I'm currently reading Way Point by Clifford D Simak, I'm not too far into it yet, but it is about a Civil War veteran who comes back home, and he is visited by an alien who wants to make his house a way station (duh) for alien travelers. He is nearly immortal now. Some are curious why, others don't care. They just think he is a good neighbor.
I also recently finished Stuff Matters: Exploring the Marvelous Materials That Shape Our Man-Made World by Mark Miodownik. A lot of times it is hard to make a non-fiction book interesting, especially a science book. Which is essentially what this is. The author does a great job of mixing history and science into each chapter. It explorers such materials like glass, concrete, and chocolate. It was very interesting, and I really learned a lot. It helps that Mark Miodownik is a Professor of Materials. Highly recommended.
This summer I attempted reading all four volumes of The Book of the New Sun by Gene Wolfe.
I finished Shadow of the Torturer and The Sword of the Lictor and just lost steam/interest.
I tried. I really did...
THE PROPHET by Kahlil Gibran:
Last week I bought a used HC for a buck and yesterday I read it over lunch (most of it, anyway; I left off with the section on Good and Evil. This is one of those books I have always heard about but never read. I'm glad I did (or soon will have). It's short and thought-provoking. It gives me me new appreciation of the first (hadwritten) chapter of Richard Bach's Illusions: the Adventures of a Reluctant Messiah.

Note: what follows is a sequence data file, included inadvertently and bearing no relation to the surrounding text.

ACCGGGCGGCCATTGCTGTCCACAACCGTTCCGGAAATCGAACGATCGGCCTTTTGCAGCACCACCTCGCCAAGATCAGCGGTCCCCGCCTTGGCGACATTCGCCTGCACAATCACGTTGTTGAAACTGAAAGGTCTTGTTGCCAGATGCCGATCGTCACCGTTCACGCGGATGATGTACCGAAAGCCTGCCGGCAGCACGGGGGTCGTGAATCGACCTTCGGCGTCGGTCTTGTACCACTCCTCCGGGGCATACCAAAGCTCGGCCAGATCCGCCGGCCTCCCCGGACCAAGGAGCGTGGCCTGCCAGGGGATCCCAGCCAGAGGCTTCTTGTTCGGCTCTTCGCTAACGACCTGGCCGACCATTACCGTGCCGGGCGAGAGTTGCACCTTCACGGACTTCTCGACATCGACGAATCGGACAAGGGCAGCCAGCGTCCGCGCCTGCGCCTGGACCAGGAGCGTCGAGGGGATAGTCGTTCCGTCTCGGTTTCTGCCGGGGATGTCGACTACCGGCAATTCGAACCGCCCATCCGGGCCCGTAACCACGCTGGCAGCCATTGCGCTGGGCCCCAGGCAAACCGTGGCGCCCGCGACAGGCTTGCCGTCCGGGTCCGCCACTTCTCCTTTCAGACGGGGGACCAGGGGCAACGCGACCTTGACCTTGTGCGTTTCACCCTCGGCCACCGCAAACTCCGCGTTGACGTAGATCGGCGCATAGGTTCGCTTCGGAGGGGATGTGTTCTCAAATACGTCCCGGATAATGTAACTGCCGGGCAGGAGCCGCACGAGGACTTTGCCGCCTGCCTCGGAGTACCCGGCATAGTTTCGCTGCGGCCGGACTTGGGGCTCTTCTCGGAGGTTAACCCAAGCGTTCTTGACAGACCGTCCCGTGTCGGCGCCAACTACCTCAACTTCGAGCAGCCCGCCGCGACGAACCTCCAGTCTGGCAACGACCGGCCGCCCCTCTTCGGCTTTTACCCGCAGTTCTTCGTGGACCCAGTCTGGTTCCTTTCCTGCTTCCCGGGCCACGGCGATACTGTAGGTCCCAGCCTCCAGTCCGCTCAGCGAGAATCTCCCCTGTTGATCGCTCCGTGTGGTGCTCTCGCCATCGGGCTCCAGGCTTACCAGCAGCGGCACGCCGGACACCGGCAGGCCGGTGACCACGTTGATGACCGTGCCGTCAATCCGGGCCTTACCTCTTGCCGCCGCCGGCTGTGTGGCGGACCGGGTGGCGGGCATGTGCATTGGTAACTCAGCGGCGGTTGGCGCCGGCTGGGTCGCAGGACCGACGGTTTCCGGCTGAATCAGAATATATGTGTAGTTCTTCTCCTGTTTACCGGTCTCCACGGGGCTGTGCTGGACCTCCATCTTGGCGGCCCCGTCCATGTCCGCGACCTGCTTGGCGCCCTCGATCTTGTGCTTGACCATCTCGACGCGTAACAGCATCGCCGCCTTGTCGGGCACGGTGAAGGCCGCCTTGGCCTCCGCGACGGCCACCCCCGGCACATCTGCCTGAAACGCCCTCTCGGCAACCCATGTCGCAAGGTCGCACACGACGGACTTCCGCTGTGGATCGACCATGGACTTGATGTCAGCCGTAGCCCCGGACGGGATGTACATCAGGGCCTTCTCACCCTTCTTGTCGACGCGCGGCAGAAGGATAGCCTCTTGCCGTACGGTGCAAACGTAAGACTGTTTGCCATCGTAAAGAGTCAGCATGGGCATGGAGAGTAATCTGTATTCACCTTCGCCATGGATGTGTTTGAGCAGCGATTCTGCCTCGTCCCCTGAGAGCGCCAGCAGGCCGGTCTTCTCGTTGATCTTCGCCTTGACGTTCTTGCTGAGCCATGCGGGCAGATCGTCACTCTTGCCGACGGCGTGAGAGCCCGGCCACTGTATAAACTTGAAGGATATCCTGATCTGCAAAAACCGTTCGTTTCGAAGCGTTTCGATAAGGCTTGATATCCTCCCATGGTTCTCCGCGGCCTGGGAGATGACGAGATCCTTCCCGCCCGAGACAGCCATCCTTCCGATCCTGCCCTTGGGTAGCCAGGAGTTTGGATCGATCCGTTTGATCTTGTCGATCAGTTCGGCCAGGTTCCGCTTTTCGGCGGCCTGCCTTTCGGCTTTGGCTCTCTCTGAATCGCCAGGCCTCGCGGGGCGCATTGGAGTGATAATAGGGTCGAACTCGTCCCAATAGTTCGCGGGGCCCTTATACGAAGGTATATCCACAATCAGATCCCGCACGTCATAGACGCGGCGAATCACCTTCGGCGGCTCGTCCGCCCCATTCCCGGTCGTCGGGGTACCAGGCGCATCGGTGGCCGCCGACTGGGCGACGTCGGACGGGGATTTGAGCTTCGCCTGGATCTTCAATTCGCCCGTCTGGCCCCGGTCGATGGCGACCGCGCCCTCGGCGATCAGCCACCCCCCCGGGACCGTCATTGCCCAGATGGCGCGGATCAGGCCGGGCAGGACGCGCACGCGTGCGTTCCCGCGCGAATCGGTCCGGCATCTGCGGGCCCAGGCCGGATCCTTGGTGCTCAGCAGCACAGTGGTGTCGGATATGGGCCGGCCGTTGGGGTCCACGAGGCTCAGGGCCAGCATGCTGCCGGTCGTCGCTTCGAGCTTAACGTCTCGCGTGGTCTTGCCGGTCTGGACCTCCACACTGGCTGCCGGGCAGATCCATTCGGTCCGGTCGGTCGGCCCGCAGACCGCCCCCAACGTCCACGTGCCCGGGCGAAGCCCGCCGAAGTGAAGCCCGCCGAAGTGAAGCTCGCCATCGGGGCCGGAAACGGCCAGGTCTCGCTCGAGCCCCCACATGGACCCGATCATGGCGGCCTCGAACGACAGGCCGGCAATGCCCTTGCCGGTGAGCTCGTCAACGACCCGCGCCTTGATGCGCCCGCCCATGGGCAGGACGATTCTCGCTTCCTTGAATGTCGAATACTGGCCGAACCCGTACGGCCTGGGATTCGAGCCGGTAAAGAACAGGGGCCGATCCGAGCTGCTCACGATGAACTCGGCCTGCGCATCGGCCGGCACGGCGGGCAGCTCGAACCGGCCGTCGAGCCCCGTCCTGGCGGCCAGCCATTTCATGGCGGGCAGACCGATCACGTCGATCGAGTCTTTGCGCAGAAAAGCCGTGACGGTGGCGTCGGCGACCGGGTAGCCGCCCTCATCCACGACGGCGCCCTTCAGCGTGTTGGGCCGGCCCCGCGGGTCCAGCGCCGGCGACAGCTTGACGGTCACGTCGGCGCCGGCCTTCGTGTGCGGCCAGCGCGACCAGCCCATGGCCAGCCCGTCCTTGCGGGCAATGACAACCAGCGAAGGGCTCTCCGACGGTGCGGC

Found my mother's old copy of My Imitation of Christ, by Thomas a Kempis.
Just finished reading Doctor Who - The Target Storybook, by various authors, including the late Terrance Dicks, Colin Baker, Matthew Waterhouse and Vinay Patel. The book consists of fifteen short stories mostly set begin, after or during TV stories. I enjoyed it a lot, but I'd say you have to know the show's continuity well to get the most out of it.
I listened to an abridged audiobook of Communion years ago. I don't remember much of it, but the one thing that's stuck with me all these years is the reader, Roddy McDowell, grimly intoning the line, "Ever since I was a child, I had a terrible fear of Mister Peanut."* That freakin' killed me. It's something I still say, out of the blue, whenever I find a reason. (This rarely gets me anything but confused stares, or, in Kathy's case, rolled eyes.)
*Strieber suggests that his fear of the Planters spokesnut was due to his childhood abductions, and his brain translating the appearance of the gray aliens into something he could understand.